Why everything you're told about post-grad job hunting is basically bullshit


Are you a post-grad still working a retail job to make ends meet, or are you soon going to be a post-grad whose worry about being unemployed grows every day closer to graduation? I was you less than six months ago, and let me tell you outright: IT WILL BE OKAY. Now that we’ve all taken a deep breath, I’m here to demystify some of the more common bullshit you’ll hear while looking to be gainfully employed for the first time in your life. It’s about who you know, not what you know

I don’t want to completely discredit this statement — networking, as awful as it may be, can be a valuable resource to you on the job hunt. People in the industry you work in are more than likely willing to help new people starting out, because they know how difficult that beginning can be. That being said, it is 100 percent possible and plausible to get a job without knowing someone at the company you’re applying for or kissing the ass of everyone you come in contact with in the field. Case in point: I was offered my current job in publishing — which I love! — without knowing anyone who worked there, or reaching out to anyone beyond human resources to help pass my resume along. Publishing is an extremely networking-oriented field, but ultimately, it wasn’t a contact at the company that got me an interview. It was just me, myself and my resume.

Don’t apply to jobs you aren’t qualified for — your resume will get passed over anyways

Maybe this is something we tend to tell ourselves rather than what we’re told by others, but do not let underqualification scare you away from submitting an application. If a job posting says one to two years experience required but you only have six months from an internship, APPLY. If a job posting lists the entire Microsoft Office Suite and 10 systems you’ve never heard of as qualification requirements, APPLY. Ultimately what your job application comes down to is how well you sell your qualifications and willingness to learn new things (that’s why you’re entry level!), and if a potential future boss can’t look past the minutia of your resume, then you probably don’t want to work for them anyways.

Any listicle with the title, “What NOT to do at a job interview”

These lists are well intentioned I’m sure, but they are bullshit. Nearly all of them start with the obvious: Don’t be late. Yes, I agree that you should try your damnedest to be early to the interview in case you have to fill out any paperwork (and it just looks professional), but what if your car breaks down? What if your train is late? What if your ride completely bails? These things happen to everyone, and as long as you call or email to let your interviewer(s) know the situation and that you will be there late, it’s going to be okay (really).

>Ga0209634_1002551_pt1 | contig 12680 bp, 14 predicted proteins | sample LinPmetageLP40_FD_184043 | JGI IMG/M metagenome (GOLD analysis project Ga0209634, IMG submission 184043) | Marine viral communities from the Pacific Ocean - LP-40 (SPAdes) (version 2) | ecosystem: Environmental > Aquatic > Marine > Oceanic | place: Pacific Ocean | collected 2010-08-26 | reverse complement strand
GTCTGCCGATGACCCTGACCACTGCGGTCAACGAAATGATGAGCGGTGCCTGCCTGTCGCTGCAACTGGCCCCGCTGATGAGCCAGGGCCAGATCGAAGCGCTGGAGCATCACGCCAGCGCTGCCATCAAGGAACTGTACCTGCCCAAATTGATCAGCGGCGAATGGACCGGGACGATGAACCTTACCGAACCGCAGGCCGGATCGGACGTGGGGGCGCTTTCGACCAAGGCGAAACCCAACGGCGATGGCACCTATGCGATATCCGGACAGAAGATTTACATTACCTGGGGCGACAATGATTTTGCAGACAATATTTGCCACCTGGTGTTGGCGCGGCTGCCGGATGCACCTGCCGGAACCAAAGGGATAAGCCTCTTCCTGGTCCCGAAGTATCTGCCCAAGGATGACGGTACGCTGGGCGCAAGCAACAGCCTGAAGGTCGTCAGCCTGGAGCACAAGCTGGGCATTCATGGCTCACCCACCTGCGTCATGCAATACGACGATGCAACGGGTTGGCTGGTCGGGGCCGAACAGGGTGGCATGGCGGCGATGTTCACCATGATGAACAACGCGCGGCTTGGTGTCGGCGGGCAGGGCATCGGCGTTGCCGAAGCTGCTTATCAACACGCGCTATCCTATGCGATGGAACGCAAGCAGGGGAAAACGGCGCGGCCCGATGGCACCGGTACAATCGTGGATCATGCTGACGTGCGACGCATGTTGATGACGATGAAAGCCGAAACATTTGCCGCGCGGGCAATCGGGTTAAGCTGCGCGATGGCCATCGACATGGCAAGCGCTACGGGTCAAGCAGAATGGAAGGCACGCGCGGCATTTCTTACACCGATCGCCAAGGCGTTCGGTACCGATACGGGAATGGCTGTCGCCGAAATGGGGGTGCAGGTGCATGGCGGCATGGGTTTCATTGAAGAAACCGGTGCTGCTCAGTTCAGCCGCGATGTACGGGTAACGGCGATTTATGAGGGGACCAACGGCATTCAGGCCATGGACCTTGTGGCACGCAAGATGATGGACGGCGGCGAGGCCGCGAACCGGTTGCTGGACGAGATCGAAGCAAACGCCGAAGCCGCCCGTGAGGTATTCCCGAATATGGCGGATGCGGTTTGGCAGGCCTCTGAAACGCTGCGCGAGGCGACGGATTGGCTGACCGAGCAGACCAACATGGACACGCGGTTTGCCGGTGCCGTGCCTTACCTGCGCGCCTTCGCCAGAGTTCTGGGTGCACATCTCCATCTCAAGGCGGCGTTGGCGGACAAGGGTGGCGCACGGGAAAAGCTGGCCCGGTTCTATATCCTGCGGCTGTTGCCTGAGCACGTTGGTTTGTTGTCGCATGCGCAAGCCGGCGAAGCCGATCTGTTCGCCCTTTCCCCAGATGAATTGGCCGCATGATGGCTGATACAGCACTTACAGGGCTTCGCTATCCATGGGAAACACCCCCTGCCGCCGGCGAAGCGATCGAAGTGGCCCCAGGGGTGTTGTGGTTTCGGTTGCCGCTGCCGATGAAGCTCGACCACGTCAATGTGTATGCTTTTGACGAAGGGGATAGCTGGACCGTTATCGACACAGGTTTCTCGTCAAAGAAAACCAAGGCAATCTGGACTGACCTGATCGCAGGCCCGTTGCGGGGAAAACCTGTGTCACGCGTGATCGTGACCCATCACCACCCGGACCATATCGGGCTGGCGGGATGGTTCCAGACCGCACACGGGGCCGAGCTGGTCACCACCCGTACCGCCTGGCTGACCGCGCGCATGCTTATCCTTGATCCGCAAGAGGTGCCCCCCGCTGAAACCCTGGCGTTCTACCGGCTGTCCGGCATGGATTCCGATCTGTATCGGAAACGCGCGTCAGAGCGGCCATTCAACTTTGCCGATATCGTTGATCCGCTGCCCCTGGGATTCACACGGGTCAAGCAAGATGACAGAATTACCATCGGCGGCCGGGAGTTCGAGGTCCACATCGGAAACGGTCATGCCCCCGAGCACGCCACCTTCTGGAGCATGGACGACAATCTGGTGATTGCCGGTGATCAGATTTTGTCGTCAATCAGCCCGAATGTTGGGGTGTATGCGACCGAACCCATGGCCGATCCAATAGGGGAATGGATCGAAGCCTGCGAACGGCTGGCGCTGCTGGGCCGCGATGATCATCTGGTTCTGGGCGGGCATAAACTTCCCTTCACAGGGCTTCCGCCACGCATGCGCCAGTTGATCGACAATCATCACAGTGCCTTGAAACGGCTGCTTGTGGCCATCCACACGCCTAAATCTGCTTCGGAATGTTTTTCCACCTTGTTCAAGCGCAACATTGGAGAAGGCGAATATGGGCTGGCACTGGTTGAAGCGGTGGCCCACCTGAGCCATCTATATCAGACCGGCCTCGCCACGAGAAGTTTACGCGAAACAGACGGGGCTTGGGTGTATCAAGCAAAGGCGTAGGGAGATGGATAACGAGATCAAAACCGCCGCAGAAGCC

Other bullshit these listicles include are not wearing too much makeup, not dressing in business formal attire and even not sitting down before invited. What really matters in an interview is how well you sell yourself in the interview, how well you know the company and how you get along with your interviewer, not if you decided to wear winged eyeliner and a blazer.

Don’t listen to the bullshit, the people dragging you down or your own doubts about finding a job you really like. When you go into the interview that lands you your first job, you will know that the position and company is right for you.

Some non-bullshit to keep in mind:

  • Try to know as much about the company and position you’re applying for as possible. What I found helpful was to research, write it down and reread my notes on the commute to the interview.
  • Physical, USPS-mailed thank you notes are always a good idea. When writing your thank you notes, make sure to include the names of everyone you met with, and to mention a specific talking point brought up in the interview. Send an email thanking them within 24 hours of the interview, as well, so they know you’re appreciative before they receive the actual letter in the mail.
  • Every interview I’ve had has ended with, “Do you have any questions for me?” Always have questions. One of my favorites that seems to work well is, “What do you like most about working here?” or “What are you working on right now that really excites you?”
  • Be yourself. As cheesy as it sounds, the more genuine you are in your resume, cover letter and interview, the more likely you will be to end up with a company that truly values you as a person and as an employee.

Mia is an aspiring cat lady and obsessed with books, beauty, and pop culture. By day she works in publishing in New York City, and by night she can be found in bed, drinking Moscato and binge-watching YouTube videos.